A stunning indictment of Tamiflu by The Atlantic. A trail of false evidence and marketing led the US alone to spend $1.5 billion on stock piling the drug for pandemic preparation for things like SARS, and the whole world over $3 billion since H1N1 (swine flu) emerged.
This week, the British medical journal BMJ published a multi-part investigation that confirms that the scientific evidence just isn’t there to show that Tamiflu prevents serious complications, hospitalization, or death in people that have the flu.
Only 2 out of 10 studies backing Tamiful were ever published in peer reviewed journals, and when they contacted those authors:
One author said he had lost track of the data when he moved offices and the files appeared to have been discarded. The other said he’d never actually seen the data himself, and directed the Cochrane team to go directly to the company.
But the worst evidence of all for me was this admission:
two former employees of Adis International, a large communications company, came forward with documents showing they had ghostwritten some of the published studies of Tamiflu. One of the ghostwriters told the BMJ, “The Tamiflu accounts had a list of key messages that you had to get in. It was run by the [Roche] marketing department and you were answerable to them. In the introduction . . . I had to say what a big problem influenza is. I’d also have to come to the conclusion that Tamiflu was the answer.”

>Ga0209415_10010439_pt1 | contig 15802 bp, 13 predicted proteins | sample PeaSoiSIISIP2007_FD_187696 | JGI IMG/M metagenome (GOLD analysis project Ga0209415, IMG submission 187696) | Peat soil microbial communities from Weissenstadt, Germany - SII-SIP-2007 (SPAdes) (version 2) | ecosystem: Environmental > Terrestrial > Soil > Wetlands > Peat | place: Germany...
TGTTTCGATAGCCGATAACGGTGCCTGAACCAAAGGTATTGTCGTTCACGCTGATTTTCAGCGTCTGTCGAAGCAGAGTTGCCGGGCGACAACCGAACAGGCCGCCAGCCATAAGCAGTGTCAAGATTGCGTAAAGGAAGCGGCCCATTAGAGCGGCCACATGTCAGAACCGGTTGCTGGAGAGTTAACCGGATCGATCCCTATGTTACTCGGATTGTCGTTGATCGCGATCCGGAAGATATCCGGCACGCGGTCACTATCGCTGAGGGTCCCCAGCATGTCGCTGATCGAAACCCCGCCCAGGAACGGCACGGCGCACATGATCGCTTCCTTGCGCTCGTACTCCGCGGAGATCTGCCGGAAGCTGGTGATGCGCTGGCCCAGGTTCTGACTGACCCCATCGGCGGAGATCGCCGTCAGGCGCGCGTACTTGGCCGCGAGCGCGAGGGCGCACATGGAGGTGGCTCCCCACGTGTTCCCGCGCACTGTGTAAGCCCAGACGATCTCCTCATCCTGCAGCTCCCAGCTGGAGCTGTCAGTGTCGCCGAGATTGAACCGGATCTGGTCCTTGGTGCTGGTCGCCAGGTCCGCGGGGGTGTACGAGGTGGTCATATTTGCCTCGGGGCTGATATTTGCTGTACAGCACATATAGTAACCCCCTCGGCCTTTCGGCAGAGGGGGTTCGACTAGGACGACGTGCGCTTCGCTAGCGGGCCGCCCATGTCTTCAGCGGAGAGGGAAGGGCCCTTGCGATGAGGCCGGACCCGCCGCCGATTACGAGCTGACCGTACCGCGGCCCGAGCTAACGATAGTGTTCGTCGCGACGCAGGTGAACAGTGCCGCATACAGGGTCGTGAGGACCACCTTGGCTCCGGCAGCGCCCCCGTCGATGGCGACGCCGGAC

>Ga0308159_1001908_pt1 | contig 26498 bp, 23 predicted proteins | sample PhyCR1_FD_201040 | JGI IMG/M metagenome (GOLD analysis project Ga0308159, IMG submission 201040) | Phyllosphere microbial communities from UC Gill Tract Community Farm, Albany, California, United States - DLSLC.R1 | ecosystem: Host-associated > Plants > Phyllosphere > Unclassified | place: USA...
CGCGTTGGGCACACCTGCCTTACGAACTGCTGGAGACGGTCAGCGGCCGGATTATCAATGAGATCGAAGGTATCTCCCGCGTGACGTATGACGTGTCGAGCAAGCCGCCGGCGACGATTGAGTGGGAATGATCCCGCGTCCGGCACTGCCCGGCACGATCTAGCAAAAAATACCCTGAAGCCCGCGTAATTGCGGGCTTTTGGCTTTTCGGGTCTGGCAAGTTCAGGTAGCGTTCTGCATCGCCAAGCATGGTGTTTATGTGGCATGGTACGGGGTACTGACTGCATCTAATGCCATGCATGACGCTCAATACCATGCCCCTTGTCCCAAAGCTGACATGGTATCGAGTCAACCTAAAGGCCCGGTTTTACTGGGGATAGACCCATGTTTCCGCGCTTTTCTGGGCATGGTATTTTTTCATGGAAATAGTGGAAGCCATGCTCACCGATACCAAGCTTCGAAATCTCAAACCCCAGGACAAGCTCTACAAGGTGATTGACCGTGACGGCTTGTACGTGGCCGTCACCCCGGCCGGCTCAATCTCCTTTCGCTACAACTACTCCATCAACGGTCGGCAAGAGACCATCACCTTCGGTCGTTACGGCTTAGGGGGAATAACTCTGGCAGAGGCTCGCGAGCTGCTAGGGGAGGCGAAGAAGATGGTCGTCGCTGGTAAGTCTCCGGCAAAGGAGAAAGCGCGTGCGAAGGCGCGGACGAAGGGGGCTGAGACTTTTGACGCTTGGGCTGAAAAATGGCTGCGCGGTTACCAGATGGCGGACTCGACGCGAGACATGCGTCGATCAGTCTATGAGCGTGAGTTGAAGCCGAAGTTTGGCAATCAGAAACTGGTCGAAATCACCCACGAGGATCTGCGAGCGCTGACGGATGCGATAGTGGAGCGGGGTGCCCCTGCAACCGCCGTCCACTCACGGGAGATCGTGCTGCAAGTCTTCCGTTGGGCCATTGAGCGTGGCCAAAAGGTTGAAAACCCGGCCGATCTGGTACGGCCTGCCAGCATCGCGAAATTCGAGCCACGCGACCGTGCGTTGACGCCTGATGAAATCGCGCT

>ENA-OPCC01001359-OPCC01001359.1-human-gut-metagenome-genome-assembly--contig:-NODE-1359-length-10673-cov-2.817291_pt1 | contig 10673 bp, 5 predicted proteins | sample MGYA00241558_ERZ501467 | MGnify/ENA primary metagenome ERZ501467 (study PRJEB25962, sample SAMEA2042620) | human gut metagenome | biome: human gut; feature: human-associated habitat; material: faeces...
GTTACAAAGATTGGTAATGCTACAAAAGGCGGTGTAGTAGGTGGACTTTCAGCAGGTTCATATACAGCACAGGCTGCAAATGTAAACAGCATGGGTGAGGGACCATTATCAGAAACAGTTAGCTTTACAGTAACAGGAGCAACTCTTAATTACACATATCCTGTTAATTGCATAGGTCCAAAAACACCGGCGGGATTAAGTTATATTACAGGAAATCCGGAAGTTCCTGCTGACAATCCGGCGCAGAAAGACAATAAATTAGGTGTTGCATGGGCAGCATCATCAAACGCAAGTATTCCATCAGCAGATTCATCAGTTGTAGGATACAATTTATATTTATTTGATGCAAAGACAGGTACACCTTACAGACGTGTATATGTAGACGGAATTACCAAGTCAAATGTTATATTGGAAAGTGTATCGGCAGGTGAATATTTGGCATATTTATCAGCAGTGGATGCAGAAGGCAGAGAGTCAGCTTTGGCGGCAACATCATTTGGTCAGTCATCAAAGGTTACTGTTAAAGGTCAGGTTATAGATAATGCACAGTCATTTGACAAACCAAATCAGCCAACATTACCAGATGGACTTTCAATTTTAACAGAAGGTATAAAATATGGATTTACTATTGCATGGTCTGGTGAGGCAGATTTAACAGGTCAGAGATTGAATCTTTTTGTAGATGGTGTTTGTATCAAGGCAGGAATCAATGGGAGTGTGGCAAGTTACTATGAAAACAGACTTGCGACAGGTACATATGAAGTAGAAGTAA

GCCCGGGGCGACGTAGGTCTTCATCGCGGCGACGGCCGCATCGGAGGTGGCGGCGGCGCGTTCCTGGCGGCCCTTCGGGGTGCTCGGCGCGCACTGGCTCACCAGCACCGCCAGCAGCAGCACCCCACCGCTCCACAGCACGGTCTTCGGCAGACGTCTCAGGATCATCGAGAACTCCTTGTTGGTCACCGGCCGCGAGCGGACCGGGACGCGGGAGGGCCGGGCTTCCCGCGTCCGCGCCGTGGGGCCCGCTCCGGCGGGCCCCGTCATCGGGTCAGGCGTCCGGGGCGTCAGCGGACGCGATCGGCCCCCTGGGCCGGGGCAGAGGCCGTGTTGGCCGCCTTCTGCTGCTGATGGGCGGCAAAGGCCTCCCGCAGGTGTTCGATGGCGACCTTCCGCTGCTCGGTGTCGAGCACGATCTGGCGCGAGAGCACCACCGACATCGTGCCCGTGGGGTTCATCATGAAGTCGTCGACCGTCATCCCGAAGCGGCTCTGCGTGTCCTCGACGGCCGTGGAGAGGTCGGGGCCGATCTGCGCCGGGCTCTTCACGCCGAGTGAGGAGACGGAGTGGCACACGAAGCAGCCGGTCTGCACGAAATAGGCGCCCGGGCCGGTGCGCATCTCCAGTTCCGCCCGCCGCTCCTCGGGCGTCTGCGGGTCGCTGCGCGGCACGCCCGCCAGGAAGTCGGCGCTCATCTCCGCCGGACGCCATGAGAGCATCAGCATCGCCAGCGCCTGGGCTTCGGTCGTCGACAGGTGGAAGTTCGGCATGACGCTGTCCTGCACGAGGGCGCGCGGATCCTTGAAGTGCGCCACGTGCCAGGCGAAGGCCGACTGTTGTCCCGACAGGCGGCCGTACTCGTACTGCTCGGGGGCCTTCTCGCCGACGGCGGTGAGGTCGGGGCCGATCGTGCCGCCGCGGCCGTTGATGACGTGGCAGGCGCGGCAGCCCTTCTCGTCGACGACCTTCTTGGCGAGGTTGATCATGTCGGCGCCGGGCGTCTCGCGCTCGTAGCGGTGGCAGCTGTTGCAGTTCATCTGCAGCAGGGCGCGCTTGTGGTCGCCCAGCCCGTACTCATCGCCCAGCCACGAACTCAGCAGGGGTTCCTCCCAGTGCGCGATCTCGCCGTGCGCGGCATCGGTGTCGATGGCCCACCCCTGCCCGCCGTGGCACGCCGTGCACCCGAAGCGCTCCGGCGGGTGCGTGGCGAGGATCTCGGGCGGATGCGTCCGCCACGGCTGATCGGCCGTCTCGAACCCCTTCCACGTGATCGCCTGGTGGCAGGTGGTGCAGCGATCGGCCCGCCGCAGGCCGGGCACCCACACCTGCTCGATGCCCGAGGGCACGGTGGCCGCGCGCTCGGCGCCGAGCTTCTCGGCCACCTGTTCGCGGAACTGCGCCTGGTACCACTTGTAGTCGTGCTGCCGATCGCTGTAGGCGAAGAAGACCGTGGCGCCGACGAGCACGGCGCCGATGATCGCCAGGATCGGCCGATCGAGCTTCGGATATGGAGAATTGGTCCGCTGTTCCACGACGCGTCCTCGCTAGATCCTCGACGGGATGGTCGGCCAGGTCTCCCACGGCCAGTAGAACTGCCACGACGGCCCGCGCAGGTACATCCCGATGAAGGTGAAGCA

Worse yet – is the supposed cure making things worse for patients?
According to an FDA spokesperson, side effects may include potentially fatal heart problems. If the drug is going to be used to prevent death, it seems reasonable to ask whether or not its potentially deadly side effects are outweighed by potential benefits. We asked the FDA whether it had required Roche to conduct an additional trial or trials looking at whether or not, on balance, the drug reduces more serious complications than it causes. This week, a spokesperson reported back that there has been no such request made to Roche.
I’ll leave it to The Atlantic to summarise:
Tamiflu may not be doing much good for patients with the flu who take it, and it might be causing harm.
Governments, public health agencies, and international bodies such as the World Health Organization, have all based their decisions to recommend and stockpile Tamiflu on studies that had seemed independent, but had in fact been funded by the company and were authored almost entirely by Roche employees or paid academic consultants.
Stunning investigative research by both The Atlantic and the BMJ. Well done.